Toxic Masculinity 101 Is Being Taught on a College Campus
Garrett Robinson, is a senior running back on the Brown University football team. He also teaches training sessions for incoming freshmen on the team about topics such as the danger in being domineering off the field, asking for help, and how to watch the “locker room talk.” Robinson told the Daily Beast, “ There were a few sarcastic responses playing into stereotypes of what you’d expect around this topic, but mostly, people were more engaged and understood it was serious.” The Brown University program, titled “Masculinity 101,” is part of a developing trend at universities that call upon members of the student body to address and educate their peers to unlearn toxic masculinity. “Football is a very masculine sport,” Robinson said. “So to hear things that I accepted as normal being challenged, like players insulting each other by saying they ‘play like a girl,’ made me want to get involved.”
According to Neil Irvin, executive director of Men Can Stop Rape, men should be the ones to break harmful notions of masculinity. “For some men, they think if they’re not raping anyone, that’s enough. But we’ve seen that it’s not. We need to train men on healthy masculinity at a young age.”
While the term “toxic masculinity” is largely uncontroversial at liberal schools, it can still be quite polarizing, particularly in right-wing or religious communities who may see it as a threat to traditional gender roles.
Many of the programs on campuses report new energy since the #MeToo movement began, while some unlikely campuses have addressed the issue for the first time because of #MeToo. Other universities, such as the University of Wisconsin-Madison and Biola University, also have similar instruction. Biola University, an evangelical Christian school in southern California, which made headlines last year for their dubious treatment of transgender students, held its first ever event discussing toxic masculinity last spring. Jordan Lansbury, a residence hall director there, was one of two organizers who planned and produced the event. He said that the #MeToo movement helped open up support for the conversation, which wound up being the most well-attended event during their sexual assault awareness month.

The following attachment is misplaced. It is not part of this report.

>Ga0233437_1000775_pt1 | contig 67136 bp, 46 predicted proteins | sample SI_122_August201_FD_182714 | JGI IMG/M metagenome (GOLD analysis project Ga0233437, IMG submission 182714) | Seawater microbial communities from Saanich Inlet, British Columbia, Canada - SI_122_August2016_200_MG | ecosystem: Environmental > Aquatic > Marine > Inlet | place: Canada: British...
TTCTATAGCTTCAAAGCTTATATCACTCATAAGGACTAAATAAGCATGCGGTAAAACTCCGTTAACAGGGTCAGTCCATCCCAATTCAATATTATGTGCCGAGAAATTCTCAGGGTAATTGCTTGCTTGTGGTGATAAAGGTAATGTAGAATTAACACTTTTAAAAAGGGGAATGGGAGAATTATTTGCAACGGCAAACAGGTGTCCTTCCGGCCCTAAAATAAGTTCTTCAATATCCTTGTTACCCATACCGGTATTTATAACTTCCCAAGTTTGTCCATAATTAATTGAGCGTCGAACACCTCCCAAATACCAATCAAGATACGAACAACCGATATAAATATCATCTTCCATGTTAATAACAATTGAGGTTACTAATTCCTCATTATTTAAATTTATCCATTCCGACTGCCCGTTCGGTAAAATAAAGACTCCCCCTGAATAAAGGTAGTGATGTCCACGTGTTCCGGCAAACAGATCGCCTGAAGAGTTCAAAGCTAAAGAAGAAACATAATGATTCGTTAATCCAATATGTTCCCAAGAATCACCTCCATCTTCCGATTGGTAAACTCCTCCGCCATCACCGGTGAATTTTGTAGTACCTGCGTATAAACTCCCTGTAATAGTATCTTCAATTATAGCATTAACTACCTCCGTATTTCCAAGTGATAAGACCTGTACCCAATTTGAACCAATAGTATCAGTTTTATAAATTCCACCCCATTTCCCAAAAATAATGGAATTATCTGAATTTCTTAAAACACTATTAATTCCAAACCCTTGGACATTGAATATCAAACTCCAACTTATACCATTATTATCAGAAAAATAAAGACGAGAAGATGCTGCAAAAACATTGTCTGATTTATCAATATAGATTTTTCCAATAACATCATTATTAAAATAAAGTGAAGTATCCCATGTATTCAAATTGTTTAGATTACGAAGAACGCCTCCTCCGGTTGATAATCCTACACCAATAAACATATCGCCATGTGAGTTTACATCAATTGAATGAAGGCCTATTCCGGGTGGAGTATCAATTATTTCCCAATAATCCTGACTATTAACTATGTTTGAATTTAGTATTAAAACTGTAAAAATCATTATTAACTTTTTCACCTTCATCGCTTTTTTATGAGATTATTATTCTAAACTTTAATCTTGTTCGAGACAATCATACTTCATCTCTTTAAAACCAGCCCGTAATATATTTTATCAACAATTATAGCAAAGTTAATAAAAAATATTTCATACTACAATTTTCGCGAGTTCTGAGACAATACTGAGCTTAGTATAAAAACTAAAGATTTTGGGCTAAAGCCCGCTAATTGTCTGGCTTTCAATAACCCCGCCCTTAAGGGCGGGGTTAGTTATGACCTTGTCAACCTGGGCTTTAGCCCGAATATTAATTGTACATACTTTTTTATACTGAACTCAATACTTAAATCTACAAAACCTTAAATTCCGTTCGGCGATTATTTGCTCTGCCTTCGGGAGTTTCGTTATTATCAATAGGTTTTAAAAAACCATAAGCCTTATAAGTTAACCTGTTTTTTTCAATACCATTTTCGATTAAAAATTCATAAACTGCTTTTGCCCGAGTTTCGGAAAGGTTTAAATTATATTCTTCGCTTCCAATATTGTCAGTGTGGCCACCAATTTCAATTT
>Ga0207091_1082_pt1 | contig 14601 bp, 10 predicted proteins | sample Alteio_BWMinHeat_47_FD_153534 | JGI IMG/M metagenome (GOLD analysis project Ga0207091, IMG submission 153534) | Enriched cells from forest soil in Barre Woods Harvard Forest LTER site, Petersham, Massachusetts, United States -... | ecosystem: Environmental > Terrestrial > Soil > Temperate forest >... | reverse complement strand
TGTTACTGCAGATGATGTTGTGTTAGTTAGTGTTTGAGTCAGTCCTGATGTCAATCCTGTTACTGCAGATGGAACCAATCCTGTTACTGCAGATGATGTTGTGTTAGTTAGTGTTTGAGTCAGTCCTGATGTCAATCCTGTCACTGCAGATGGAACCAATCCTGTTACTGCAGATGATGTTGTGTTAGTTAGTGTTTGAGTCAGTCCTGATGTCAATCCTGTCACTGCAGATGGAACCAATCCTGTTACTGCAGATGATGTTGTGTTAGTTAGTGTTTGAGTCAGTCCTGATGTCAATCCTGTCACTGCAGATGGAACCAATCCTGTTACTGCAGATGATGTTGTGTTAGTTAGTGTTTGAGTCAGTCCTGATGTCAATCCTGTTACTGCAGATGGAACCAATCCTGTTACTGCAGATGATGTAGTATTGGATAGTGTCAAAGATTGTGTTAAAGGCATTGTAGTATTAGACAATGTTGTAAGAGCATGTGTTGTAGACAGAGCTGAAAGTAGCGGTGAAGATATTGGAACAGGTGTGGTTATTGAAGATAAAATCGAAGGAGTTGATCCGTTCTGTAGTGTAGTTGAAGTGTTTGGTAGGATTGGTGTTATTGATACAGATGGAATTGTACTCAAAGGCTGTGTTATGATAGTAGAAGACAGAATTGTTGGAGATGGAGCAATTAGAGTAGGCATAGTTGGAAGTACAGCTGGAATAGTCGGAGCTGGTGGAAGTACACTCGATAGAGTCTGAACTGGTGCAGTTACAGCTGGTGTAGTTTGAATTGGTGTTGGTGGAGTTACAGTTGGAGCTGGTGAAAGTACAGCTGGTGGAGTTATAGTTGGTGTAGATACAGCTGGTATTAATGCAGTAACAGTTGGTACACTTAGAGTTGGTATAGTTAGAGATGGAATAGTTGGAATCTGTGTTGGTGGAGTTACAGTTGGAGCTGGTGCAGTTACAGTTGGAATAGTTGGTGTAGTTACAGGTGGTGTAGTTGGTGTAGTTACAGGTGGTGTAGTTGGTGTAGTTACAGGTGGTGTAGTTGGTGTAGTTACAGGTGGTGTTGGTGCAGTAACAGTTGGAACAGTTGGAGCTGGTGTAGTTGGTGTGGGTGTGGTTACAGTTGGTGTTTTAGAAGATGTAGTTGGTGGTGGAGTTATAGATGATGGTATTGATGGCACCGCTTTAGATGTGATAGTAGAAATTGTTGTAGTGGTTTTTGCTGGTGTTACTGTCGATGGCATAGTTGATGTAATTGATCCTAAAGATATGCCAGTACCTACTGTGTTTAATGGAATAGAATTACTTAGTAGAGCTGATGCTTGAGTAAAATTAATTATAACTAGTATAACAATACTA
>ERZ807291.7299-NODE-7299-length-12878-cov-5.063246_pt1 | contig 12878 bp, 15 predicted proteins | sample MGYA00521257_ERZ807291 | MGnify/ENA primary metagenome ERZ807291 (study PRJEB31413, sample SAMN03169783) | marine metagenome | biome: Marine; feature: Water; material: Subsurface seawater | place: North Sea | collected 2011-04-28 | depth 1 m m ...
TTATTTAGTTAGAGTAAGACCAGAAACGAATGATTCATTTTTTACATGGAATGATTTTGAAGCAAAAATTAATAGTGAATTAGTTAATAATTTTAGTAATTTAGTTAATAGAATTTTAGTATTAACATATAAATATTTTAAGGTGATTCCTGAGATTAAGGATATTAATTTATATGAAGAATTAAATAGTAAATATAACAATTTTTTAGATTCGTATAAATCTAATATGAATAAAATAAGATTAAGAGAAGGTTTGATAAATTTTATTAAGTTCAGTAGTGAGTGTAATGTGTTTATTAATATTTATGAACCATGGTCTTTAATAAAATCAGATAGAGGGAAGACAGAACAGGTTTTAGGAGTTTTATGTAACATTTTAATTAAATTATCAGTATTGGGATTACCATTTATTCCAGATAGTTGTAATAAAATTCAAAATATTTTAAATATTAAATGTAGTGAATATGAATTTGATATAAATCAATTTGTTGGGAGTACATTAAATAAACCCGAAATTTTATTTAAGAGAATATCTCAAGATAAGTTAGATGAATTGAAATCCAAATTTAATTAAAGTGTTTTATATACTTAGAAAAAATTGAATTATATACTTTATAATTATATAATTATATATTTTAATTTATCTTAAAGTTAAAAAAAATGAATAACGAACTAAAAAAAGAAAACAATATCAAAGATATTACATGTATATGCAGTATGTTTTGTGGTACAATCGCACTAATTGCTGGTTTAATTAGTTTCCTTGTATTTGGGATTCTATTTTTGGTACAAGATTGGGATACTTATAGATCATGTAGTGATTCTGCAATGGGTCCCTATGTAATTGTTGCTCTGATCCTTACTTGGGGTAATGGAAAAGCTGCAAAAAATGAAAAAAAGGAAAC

“We made the point that men have to be kind and compassionate, and we cite examples of Jesus behaving this way,” Lansbury said. “It’s against Christian values for men to abuse their power, physically or culturally.”
After the event, students wrote down what they learned on cards:
“There is no reason for a woman to be less of a person.” “It was really helpful to think about the lack of hesitancy Jesus had in speaking to the woman at the well.” “I learned that the idea of “being a man” is made up.”
Lansbury said he’s encouraged by the response to the event and sees no reason why religious schools can’t address these issues. “The conversation will continue,” he said. “The #MeToo movement has made it impossible to ignore.”
Donations: Support Real NewsPatreon Donation GoFundMe Donations Paypal Donations                                                                                                                                                  Show QR Code
132DBomiwRvsirDGp nWyY2jWSRfZUMvcgV                                                                                                                                                 Show QR Code
0x1A5717cCbB0dd022EE9 0F18aC87536830F1F1847                                                                                                                                                 Show QR Code
Lhze1RNN9NE9tUv1 vgo6TtV64Tqoj1oeHv                                                                                                                                                 Show QR Code